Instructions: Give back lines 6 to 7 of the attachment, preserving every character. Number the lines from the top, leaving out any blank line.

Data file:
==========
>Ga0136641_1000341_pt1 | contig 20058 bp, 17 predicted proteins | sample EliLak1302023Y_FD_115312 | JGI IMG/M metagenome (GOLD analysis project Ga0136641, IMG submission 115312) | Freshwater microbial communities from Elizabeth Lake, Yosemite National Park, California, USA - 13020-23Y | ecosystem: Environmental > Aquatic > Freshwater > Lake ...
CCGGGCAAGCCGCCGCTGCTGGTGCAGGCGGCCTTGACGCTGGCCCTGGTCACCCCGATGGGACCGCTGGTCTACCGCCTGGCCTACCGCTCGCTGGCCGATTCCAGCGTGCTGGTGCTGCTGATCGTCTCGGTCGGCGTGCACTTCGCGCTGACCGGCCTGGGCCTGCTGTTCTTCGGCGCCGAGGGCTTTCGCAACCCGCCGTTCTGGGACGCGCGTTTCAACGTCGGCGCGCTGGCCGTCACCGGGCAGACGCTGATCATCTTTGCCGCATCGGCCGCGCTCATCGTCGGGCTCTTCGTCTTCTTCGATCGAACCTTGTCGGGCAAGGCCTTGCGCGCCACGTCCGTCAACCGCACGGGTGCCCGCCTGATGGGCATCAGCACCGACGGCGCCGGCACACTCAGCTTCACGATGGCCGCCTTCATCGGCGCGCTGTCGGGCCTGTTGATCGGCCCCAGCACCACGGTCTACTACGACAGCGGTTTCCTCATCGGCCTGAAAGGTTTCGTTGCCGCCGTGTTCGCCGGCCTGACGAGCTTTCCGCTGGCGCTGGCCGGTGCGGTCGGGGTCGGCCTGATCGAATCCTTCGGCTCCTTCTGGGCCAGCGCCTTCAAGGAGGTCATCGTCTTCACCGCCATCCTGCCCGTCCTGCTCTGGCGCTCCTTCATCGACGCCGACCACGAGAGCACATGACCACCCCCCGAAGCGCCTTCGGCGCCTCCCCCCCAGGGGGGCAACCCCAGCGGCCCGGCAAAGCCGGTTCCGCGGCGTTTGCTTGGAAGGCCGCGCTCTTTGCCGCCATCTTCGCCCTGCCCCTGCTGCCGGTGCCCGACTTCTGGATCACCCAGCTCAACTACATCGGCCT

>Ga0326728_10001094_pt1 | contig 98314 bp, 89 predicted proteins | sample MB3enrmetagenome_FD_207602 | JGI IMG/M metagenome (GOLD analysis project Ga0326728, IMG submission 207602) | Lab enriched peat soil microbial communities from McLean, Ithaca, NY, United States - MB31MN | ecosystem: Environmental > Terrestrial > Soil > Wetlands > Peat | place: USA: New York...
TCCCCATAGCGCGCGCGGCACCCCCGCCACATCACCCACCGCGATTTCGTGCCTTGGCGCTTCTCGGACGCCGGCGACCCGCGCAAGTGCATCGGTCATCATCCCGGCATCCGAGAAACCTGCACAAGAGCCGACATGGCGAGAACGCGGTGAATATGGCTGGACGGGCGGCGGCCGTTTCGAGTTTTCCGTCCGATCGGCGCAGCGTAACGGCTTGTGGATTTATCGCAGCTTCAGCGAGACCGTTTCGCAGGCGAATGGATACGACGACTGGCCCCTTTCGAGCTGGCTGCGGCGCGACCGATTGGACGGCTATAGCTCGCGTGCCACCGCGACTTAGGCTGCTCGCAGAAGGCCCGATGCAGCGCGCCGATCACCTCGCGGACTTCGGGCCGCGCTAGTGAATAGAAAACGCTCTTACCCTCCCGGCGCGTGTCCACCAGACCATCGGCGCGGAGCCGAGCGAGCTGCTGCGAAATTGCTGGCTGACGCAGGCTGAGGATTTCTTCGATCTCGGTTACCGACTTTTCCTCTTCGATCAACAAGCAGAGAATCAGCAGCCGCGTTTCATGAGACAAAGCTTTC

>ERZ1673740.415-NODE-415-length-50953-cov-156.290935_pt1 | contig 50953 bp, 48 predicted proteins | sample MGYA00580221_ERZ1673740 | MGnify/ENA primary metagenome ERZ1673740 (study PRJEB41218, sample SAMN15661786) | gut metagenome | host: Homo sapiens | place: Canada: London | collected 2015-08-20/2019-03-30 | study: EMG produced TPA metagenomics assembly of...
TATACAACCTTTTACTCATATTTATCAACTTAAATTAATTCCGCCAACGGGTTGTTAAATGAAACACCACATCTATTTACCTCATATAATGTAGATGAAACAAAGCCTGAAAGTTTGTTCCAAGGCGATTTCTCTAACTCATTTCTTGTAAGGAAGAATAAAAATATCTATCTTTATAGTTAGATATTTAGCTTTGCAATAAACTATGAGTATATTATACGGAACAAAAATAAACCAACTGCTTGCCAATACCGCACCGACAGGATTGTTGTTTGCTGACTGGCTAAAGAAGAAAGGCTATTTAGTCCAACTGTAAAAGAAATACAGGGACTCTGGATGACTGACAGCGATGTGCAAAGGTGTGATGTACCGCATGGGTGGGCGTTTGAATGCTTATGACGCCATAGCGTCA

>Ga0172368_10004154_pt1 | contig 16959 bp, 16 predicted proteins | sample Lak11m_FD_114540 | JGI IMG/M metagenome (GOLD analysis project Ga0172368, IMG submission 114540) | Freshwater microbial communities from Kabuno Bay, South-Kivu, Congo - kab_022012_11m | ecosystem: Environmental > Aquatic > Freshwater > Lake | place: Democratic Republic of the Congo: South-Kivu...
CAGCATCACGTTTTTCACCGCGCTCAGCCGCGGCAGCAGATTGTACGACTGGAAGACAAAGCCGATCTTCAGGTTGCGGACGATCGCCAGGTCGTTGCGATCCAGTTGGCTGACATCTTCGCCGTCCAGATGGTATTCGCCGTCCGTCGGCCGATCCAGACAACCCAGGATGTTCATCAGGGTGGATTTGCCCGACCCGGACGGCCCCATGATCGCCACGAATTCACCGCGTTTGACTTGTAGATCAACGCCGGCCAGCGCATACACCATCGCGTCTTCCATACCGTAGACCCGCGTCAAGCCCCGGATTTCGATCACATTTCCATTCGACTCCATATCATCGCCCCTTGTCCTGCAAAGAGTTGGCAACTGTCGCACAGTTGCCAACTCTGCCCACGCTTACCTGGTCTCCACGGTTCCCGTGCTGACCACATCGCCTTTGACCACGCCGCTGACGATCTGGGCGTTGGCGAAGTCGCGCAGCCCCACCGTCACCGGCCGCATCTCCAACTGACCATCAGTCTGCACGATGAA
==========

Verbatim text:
TATACAACCTTTTACTCATATTTATCAACTTAAATTAATTCCGCCAACGGGTTGTTAAATGAAACACCACATCTATTTACCTCATATAATGTAGATGAAACAAAGCCTGAAAGTTTGTTCCAAGGCGATTTCTCTAACTCATTTCTTGTAAGGAAGAATAAAAATATCTATCTTTATAGTTAGATATTTAGCTTTGCAATAAACTATGAGTATATTATACGGAACAAAAATAAACCAACTGCTTGCCAATACCGCACCGACAGGATTGTTGTTTGCTGACTGGCTAAAGAAGAAAGGCTATTTAGTCCAACTGTAAAAGAAATACAGGGACTCTGGATGACTGACAGCGATGTGCAAAGGTGTGATGTACCGCATGGGTGGGCGTTTGAATGCTTATGACGCCATAGCGTCA

>Ga0172368_10004154_pt1 | contig 16959 bp, 16 predicted proteins | sample Lak11m_FD_114540 | JGI IMG/M metagenome (GOLD analysis project Ga0172368, IMG submission 114540) | Freshwater microbial communities from Kabuno Bay, South-Kivu, Congo - kab_022012_11m | ecosystem: Environmental > Aquatic > Freshwater > Lake | place: Democratic Republic of the Congo: South-Kivu...